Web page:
One mystery with the recently discovered payment card sniffing attacks against such organizations as British Airways and Newegg has been how attackers might have first gained access to the victims' networks. But a number of cybercrime markets sell such access, in some cases for as little as 50 cents.
Attack code known as EternalBlue, designed to exploit a Windows SMB flaw, continues to work for attackers despite Microsoft having issued patches more than a year ago. One major U.S. business was a recent victim as part of a cryptocurrency-mining malware campaign, a researcher reports.
Intel has had a challenging time lately on the vulnerability front. It has issued yet another patch for its Management Engine after a researcher was able to extract two types of encryption keys. The problem was a repeat of one that Intel patched just last year.
Keeping endpoint security up to date is a struggle for small to mid-sized companies that have less resources than larger companies, yet have the same risk of attack. And that risk is only increasing. In 2017, the number of ransomware attacks increased by 30x and the number of breaches increased by 40%.
While tech-support scams have proliferated for years, the FBI says losses tied to such fraud are now higher than ever. Google has pledged to crack down on fake tech-support listings. But fraudsters regularly employ a variety of channels, including cold calls, pop-up windows and phishing emails.
A lawsuit accuses Google of "the surreptitious location tracking of millions of mobile phone users." The legal action was sparked by a report demonstrating that some Google apps tracked and time-stamped users' locations even if a user deactivated the "location history" setting.
The current state of endpoint security is a "good news / bad news" situation. The good news is that in recent years there has been a modest trend towards fewer vulnerability disclosures, meaning slightly fewer potential ways for computing infrastructures to be exploited. The bad news is that an increasing percentage...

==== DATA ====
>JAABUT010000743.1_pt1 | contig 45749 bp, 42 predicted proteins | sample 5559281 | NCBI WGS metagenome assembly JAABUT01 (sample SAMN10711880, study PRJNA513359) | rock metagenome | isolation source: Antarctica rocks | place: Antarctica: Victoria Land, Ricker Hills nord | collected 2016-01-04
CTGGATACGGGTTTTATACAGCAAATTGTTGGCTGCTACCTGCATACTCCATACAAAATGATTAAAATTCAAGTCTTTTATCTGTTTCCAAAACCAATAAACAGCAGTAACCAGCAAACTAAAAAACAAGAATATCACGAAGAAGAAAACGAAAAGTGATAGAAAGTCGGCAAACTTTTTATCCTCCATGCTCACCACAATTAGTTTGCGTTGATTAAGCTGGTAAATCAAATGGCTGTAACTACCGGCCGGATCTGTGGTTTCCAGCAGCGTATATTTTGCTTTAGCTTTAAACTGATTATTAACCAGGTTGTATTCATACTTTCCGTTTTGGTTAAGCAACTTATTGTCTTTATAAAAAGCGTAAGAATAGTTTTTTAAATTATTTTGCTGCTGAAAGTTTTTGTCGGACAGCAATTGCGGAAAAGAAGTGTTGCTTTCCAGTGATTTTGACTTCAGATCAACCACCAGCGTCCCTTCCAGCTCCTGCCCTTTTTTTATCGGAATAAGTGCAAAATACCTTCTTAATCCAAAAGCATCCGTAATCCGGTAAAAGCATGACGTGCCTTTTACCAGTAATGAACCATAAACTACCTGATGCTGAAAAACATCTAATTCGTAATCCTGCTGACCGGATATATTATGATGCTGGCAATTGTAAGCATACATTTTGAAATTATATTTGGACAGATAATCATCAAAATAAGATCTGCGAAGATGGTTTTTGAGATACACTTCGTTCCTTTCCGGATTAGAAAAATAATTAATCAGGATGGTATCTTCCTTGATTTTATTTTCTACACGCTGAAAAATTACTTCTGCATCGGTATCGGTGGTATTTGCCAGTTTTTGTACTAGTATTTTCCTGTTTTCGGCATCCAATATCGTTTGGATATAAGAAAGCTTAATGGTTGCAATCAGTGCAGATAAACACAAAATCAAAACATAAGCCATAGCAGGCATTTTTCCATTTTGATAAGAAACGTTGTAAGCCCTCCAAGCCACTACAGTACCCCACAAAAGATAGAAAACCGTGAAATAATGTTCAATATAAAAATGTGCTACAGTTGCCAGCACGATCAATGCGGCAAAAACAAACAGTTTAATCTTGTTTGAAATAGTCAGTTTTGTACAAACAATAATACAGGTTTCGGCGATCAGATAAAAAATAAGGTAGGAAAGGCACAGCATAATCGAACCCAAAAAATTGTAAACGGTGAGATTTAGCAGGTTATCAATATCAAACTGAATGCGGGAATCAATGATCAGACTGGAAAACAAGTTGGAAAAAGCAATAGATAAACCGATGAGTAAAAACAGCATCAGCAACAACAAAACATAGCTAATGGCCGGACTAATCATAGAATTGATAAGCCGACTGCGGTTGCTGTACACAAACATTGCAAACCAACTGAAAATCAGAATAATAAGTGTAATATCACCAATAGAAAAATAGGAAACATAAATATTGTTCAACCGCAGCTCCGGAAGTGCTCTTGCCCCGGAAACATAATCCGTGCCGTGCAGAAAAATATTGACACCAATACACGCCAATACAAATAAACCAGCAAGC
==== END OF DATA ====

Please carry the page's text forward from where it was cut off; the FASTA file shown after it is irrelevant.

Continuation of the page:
Why are attacks so successful? Legacy endpoint security products are creating more problems than they solve. There is too much cost and complexity, defenses aren't keeping up, and security staff is stretched thin.
Traditional server security controls were not built for ransomware, cryptojacking and other modern attacks. Paul Murray of Sophos discusses deep learning, anti-exploit technology and other key elements of the new wave of server defenses.
Devising an effective national IoT security strategy requires four essential steps, says Rishi Bhatnagar, chairman of the Institution of Engineering and Technology's IoT panel India, who describes them in this interview.
Have you heard the statistics supporting the fact that every enterprise - from airlines and appliance manufacturers to banks and hospitals - needs to make a digital transformation? By 2020, 72% of the world's employees will be mobile workers, more than 20B devices will be connected to the internet of things and we'll...
Ovum, a market-leading research and consulting business that helps enterprises thrive in the connected digital economy, explains why every enterprise should put stronger authentication service on their radar as a means of better securing their companies data and minimizing their fraud exposure risk all while...
After years of focus, the needle is moving positively toward improving medical device security. But what about the growing cybersecurity issues associated with enterprise IoT? Mac McMillan of CynergisTek shares his concerns.